A culture of doping in cycling continues to exist, although attitudes have started to change, according to a new report published today.
The Cycling Independent Reform Commission set up last year to look into the sport's ugly past, including the Festina affair and Lance Armstrong doping scandal, said an environment existed "where riders can now at least be competitive when riding clean."
"The general view was that doping is either less prevalent today or that the nature of doping practices has changed such that the performance gains are smaller," the CIRC report, published in full by the International Cycling Union (UCI) on Monday, said.
The CIRC interviewed 174 officials, team managers, doctors and riders during the course of their investigation, which also found that the previous UCI management teams led by Hein Verbruggen and Pat McQuaid showed leniency, especially towards Armstrong, in the fight against doping.
It stated that "the main goal [of a report into allegations that Armstrong used EPO during the 1999 Tour de France] was to ensure that the report reflected UCI's and Lance Armstrong's personal conclusions."
"UCI had no intention of pursuing an independent report. UCI leadership failed to respect the independence of the investigator they commissioned," the report said.
Armstrong released a statement shortly after the report was published in which he apologised for his actions and said he hopes cycling can move on to a "bright, dope-free future".
"I am grateful to CIRC for seeking the truth and allowing me to assist in that search," he said.
"I am deeply sorry for many things I have done.
"However, it is my hope that revealing the truth will lead to a bright, dope-free future for the sport I love, and will allow all young riders emerging from small towns throughout the world in years to come to chase their dreams without having to face the lose-lose choices that so many of my friends, team-mates and opponents faced.
"I hope that all riders who competed and doped can feel free to come forward and help the tonic of truth heal this great sport."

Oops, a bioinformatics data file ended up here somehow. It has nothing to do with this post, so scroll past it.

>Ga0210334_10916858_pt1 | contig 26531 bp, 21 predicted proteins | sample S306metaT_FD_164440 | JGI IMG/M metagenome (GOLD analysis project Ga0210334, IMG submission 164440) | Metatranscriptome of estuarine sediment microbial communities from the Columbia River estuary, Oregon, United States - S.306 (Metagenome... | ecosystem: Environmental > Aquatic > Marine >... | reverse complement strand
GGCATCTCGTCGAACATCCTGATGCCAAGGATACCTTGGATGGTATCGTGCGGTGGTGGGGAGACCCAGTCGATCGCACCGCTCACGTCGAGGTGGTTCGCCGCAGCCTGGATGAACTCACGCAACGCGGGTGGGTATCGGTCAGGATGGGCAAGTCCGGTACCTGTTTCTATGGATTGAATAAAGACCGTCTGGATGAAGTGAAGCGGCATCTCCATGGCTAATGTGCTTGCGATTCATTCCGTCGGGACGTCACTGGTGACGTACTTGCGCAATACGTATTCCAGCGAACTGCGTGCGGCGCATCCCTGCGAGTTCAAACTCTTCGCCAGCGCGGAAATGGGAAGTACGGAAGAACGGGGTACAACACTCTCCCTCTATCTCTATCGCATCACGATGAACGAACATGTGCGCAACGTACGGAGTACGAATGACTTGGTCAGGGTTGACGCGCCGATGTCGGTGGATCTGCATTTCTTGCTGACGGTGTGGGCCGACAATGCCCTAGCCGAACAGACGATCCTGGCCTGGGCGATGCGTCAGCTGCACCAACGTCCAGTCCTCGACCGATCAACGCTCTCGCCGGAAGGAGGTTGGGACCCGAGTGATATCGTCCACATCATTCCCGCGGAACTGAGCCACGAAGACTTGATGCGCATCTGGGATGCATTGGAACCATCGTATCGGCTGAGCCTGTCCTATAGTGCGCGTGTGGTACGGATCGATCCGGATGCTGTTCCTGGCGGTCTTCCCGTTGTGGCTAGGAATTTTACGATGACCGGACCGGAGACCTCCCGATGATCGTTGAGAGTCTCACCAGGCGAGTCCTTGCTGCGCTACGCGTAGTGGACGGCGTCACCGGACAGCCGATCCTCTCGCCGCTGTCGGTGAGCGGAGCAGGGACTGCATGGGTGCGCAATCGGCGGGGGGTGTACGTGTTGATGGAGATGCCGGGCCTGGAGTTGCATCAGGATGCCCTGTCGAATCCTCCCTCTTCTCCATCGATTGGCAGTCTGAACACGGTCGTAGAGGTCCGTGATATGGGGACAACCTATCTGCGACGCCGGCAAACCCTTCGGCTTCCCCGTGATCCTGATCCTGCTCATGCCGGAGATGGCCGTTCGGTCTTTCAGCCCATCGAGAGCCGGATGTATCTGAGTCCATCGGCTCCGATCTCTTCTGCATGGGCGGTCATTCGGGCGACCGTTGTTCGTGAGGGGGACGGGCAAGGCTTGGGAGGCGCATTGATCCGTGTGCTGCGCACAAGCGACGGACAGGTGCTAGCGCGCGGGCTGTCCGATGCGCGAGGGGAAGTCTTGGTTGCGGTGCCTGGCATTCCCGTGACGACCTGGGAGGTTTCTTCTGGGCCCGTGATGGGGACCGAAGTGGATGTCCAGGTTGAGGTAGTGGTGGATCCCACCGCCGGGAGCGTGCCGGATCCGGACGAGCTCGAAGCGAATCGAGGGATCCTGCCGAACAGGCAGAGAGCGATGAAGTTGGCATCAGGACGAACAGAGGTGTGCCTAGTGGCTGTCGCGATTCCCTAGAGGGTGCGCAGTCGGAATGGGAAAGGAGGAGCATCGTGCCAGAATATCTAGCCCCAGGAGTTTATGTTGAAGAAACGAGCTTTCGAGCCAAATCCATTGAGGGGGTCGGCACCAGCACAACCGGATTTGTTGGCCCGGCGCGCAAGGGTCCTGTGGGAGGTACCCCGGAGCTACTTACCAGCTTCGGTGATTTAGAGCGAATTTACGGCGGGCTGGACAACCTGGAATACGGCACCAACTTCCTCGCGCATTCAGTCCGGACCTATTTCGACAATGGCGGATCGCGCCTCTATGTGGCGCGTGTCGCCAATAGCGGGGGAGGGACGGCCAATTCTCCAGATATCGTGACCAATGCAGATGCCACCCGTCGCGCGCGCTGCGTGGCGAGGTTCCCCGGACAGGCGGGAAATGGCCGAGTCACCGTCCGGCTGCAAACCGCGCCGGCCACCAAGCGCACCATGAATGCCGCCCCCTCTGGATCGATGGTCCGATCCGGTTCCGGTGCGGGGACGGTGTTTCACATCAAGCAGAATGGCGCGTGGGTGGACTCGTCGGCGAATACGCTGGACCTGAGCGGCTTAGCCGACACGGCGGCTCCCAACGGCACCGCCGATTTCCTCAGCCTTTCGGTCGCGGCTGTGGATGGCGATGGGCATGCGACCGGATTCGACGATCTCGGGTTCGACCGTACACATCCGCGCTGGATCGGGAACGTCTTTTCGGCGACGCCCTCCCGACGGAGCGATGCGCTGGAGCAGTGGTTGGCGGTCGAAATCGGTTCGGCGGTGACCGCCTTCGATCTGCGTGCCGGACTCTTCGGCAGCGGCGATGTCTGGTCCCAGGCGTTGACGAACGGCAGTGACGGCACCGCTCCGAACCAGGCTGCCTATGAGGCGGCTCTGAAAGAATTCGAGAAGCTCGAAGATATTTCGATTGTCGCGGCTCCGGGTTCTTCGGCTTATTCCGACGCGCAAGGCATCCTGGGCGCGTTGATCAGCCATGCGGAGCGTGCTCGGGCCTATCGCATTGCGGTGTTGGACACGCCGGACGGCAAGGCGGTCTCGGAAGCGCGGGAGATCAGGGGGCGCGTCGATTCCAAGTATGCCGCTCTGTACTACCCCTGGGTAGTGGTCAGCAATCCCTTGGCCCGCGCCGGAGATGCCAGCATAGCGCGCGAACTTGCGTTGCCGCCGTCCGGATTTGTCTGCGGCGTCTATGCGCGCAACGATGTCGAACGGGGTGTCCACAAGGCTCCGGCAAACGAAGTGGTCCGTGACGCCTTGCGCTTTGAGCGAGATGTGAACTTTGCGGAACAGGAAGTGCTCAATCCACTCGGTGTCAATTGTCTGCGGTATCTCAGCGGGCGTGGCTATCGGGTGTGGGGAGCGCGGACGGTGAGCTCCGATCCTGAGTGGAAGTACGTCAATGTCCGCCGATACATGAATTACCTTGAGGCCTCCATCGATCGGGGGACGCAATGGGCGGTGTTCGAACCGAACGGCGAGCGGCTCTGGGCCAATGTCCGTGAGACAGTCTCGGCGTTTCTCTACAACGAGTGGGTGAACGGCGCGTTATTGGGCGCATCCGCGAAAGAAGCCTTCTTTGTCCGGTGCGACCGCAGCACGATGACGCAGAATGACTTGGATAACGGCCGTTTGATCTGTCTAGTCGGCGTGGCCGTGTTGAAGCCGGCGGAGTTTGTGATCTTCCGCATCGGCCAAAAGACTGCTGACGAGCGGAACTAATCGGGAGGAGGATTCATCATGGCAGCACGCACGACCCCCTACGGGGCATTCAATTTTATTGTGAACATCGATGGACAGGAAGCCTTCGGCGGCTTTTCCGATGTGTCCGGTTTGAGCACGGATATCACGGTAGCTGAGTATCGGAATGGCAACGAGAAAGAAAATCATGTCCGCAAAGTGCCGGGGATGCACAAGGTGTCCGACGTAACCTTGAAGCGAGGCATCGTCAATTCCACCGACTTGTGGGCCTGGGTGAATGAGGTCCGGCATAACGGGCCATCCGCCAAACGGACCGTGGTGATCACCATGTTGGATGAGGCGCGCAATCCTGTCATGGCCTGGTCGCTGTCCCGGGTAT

Armstrong was stripped of his seven Tour de France titles and banned for life from racing in 2012 after a US Anti-Doping investigation (USADA). He later admitted in a television interview using performance-enhancing drugs during his championship run
The UCI set up the biological passport in 2008, which led to significant progress in the fight against doping, but there were still ways to cheat, the CIRC report finds.
"Despite improvements to the science underlying the ABP (Athlete Biological Passport), it is still possible for riders to micro-dose using EPO without getting caught," the report said.
"The influence on performance is however much less important."
The use of corticoids, and the easy access to them, seems to be cycling's biggest problem, according to two team doctors who were interviewed by CIRC.
They said corticoids were taken to 'lean out' (ie, lose weight in order to improve the power to weight ratio), a use facilitated by the fact that TUEs (Therapeutical Use Exemption) are "too easy to obtain".
It led riders to question others to "discuss other rider's top performances, or changes in appearance due to dramatic weight loss, and (being) unable to explain how they were achieved.
"A common response to the Commission, when asked about teams, was that probably 3 or 4 were clean, 3 or 4 were doping, and the rest were a 'don't know'," the report added.
But teams are no longer setting up elaborate doping programmes, the report found.
"There has been a move away from systematic, team organised doping, and that riders now organise their own doping programmes, often with the help of third parties who are primarily based outside the teams," it said.